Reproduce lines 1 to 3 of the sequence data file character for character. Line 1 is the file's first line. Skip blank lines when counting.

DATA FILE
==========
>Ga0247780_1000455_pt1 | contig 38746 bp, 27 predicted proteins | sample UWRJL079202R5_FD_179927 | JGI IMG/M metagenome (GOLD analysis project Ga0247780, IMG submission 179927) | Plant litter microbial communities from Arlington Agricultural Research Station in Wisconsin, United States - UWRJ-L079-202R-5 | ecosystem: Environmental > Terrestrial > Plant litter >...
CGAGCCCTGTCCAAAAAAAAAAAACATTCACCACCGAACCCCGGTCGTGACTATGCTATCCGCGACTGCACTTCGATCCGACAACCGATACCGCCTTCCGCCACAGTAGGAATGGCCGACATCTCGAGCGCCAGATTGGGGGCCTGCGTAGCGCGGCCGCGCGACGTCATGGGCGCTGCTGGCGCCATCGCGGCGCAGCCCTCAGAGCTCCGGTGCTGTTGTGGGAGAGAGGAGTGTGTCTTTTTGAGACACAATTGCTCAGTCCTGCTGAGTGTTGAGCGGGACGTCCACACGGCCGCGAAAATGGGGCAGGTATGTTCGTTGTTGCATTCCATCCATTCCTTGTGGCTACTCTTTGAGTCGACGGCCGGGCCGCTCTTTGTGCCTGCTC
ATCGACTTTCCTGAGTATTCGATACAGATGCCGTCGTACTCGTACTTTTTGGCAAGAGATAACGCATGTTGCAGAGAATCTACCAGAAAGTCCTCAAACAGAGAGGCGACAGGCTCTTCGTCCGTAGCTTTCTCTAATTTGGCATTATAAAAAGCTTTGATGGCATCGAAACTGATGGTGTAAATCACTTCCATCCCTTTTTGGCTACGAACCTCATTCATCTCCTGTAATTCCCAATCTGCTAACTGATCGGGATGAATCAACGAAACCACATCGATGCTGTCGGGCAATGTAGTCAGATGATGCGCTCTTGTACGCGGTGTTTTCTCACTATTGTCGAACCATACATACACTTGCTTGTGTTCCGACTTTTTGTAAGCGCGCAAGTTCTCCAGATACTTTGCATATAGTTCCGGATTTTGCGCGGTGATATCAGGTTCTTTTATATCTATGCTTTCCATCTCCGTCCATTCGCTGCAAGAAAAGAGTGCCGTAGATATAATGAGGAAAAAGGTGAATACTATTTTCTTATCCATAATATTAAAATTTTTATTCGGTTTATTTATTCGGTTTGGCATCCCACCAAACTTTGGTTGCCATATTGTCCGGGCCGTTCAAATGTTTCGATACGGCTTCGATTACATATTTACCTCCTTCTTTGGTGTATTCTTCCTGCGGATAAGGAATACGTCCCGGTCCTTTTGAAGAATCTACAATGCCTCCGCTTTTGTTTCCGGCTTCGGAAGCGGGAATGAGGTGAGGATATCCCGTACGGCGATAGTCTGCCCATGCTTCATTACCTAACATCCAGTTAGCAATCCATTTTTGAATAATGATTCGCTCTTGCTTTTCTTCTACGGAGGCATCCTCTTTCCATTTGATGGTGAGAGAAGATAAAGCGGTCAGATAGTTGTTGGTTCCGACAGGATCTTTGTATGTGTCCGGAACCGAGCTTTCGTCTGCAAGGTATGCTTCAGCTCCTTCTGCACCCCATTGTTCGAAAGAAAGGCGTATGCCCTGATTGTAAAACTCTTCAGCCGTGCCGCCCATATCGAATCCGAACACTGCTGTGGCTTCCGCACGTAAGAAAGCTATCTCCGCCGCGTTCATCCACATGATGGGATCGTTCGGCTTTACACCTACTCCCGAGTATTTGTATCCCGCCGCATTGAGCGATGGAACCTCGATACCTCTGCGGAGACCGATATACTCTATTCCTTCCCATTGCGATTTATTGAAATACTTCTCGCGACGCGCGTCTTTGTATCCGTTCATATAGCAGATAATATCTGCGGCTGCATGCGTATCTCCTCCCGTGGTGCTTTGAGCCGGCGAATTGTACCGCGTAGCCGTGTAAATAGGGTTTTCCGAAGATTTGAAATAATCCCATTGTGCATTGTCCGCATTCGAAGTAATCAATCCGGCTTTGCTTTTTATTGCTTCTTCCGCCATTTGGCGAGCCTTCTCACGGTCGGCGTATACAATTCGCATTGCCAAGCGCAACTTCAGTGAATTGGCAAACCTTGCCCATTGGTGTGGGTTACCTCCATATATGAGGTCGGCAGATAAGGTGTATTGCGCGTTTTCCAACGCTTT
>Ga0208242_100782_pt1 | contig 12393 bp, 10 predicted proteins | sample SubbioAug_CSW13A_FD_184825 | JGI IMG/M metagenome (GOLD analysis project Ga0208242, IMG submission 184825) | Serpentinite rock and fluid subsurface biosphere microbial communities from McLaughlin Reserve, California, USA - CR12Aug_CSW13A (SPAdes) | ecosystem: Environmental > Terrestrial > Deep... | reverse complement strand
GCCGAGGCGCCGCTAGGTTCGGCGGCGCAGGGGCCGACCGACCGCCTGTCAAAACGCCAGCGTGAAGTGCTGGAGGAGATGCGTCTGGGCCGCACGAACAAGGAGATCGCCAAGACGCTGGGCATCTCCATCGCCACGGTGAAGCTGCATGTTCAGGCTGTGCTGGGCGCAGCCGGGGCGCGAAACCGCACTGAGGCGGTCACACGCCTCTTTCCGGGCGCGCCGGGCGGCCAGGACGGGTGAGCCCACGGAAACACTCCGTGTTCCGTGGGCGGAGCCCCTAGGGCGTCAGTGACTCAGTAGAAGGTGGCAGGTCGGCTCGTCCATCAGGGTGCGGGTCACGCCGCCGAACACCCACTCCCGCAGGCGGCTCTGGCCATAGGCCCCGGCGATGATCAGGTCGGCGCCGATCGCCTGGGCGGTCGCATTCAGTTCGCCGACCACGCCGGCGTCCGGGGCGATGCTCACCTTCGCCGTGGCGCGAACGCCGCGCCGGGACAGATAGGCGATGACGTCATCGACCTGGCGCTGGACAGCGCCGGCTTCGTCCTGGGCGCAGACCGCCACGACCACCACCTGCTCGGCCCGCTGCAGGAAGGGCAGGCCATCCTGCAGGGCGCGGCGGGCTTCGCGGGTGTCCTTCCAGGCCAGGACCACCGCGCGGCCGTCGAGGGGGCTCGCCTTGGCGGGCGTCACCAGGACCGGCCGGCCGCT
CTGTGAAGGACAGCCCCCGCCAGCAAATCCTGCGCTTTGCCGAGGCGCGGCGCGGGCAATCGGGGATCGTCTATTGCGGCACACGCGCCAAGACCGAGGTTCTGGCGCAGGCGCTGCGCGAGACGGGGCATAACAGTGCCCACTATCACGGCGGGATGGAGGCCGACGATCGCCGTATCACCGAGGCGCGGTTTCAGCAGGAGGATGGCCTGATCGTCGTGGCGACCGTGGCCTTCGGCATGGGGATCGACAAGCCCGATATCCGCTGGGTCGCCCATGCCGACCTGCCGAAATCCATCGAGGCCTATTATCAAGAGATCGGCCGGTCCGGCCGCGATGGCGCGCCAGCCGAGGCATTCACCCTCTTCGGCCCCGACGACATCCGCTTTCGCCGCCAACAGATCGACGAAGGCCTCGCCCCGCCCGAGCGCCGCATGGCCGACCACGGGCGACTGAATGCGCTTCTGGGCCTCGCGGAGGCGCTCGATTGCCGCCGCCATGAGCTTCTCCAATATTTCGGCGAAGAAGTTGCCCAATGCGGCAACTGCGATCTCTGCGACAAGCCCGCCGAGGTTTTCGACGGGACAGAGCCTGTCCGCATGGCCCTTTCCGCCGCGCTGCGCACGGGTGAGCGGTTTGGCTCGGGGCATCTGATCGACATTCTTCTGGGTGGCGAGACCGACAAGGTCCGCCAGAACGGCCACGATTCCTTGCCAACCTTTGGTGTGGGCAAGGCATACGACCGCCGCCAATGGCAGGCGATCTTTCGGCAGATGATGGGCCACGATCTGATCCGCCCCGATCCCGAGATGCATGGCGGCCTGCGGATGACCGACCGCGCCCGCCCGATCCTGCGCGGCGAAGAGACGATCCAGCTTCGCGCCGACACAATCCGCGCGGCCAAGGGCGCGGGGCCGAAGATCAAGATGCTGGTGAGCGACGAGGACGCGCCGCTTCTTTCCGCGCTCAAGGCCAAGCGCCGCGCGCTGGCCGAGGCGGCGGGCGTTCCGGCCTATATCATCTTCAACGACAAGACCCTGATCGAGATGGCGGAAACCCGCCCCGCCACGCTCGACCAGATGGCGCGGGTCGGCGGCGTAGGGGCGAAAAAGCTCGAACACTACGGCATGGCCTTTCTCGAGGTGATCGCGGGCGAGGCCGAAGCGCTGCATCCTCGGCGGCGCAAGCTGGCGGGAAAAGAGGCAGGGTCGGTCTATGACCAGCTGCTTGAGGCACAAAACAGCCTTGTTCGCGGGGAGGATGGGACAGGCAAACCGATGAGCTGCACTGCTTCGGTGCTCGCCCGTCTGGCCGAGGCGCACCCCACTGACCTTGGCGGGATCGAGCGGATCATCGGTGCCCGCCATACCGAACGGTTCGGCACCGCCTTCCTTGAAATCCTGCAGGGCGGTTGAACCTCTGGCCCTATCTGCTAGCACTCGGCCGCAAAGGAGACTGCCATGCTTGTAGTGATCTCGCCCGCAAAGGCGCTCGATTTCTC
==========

>Ga0247780_1000455_pt1 | contig 38746 bp, 27 predicted proteins | sample UWRJL079202R5_FD_179927 | JGI IMG/M metagenome (GOLD analysis project Ga0247780, IMG submission 179927) | Plant litter microbial communities from Arlington Agricultural Research Station in Wisconsin, United States - UWRJ-L079-202R-5 | ecosystem: Environmental > Terrestrial > Plant litter >...
CGAGCCCTGTCCAAAAAAAAAAAACATTCACCACCGAACCCCGGTCGTGACTATGCTATCCGCGACTGCACTTCGATCCGACAACCGATACCGCCTTCCGCCACAGTAGGAATGGCCGACATCTCGAGCGCCAGATTGGGGGCCTGCGTAGCGCGGCCGCGCGACGTCATGGGCGCTGCTGGCGCCATCGCGGCGCAGCCCTCAGAGCTCCGGTGCTGTTGTGGGAGAGAGGAGTGTGTCTTTTTGAGACACAATTGCTCAGTCCTGCTGAGTGTTGAGCGGGACGTCCACACGGCCGCGAAAATGGGGCAGGTATGTTCGTTGTTGCATTCCATCCATTCCTTGTGGCTACTCTTTGAGTCGACGGCCGGGCCGCTCTTTGTGCCTGCTC
ATCGACTTTCCTGAGTATTCGATACAGATGCCGTCGTACTCGTACTTTTTGGCAAGAGATAACGCATGTTGCAGAGAATCTACCAGAAAGTCCTCAAACAGAGAGGCGACAGGCTCTTCGTCCGTAGCTTTCTCTAATTTGGCATTATAAAAAGCTTTGATGGCATCGAAACTGATGGTGTAAATCACTTCCATCCCTTTTTGGCTACGAACCTCATTCATCTCCTGTAATTCCCAATCTGCTAACTGATCGGGATGAATCAACGAAACCACATCGATGCTGTCGGGCAATGTAGTCAGATGATGCGCTCTTGTACGCGGTGTTTTCTCACTATTGTCGAACCATACATACACTTGCTTGTGTTCCGACTTTTTGTAAGCGCGCAAGTTCTCCAGATACTTTGCATATAGTTCCGGATTTTGCGCGGTGATATCAGGTTCTTTTATATCTATGCTTTCCATCTCCGTCCATTCGCTGCAAGAAAAGAGTGCCGTAGATATAATGAGGAAAAAGGTGAATACTATTTTCTTATCCATAATATTAAAATTTTTATTCGGTTTATTTATTCGGTTTGGCATCCCACCAAACTTTGGTTGCCATATTGTCCGGGCCGTTCAAATGTTTCGATACGGCTTCGATTACATATTTACCTCCTTCTTTGGTGTATTCTTCCTGCGGATAAGGAATACGTCCCGGTCCTTTTGAAGAATCTACAATGCCTCCGCTTTTGTTTCCGGCTTCGGAAGCGGGAATGAGGTGAGGATATCCCGTACGGCGATAGTCTGCCCATGCTTCATTACCTAACATCCAGTTAGCAATCCATTTTTGAATAATGATTCGCTCTTGCTTTTCTTCTACGGAGGCATCCTCTTTCCATTTGATGGTGAGAGAAGATAAAGCGGTCAGATAGTTGTTGGTTCCGACAGGATCTTTGTATGTGTCCGGAACCGAGCTTTCGTCTGCAAGGTATGCTTCAGCTCCTTCTGCACCCCATTGTTCGAAAGAAAGGCGTATGCCCTGATTGTAAAACTCTTCAGCCGTGCCGCCCATATCGAATCCGAACACTGCTGTGGCTTCCGCACGTAAGAAAGCTATCTCCGCCGCGTTCATCCACATGATGGGATCGTTCGGCTTTACACCTACTCCCGAGTATTTGTATCCCGCCGCATTGAGCGATGGAACCTCGATACCTCTGCGGAGACCGATATACTCTATTCCTTCCCATTGCGATTTATTGAAATACTTCTCGCGACGCGCGTCTTTGTATCCGTTCATATAGCAGATAATATCTGCGGCTGCATGCGTATCTCCTCCCGTGGTGCTTTGAGCCGGCGAATTGTACCGCGTAGCCGTGTAAATAGGGTTTTCCGAAGATTTGAAATAATCCCATTGTGCATTGTCCGCATTCGAAGTAATCAATCCGGCTTTGCTTTTTATTGCTTCTTCCGCCATTTGGCGAGCCTTCTCACGGTCGGCGTATACAATTCGCATTGCCAAGCGCAACTTCAGTGAATTGGCAAACCTTGCCCATTGGTGTGGGTTACCTCCATATATGAGGTCGGCAGATAAGGTGTATTGCGCGTTTTCCAACGCTTT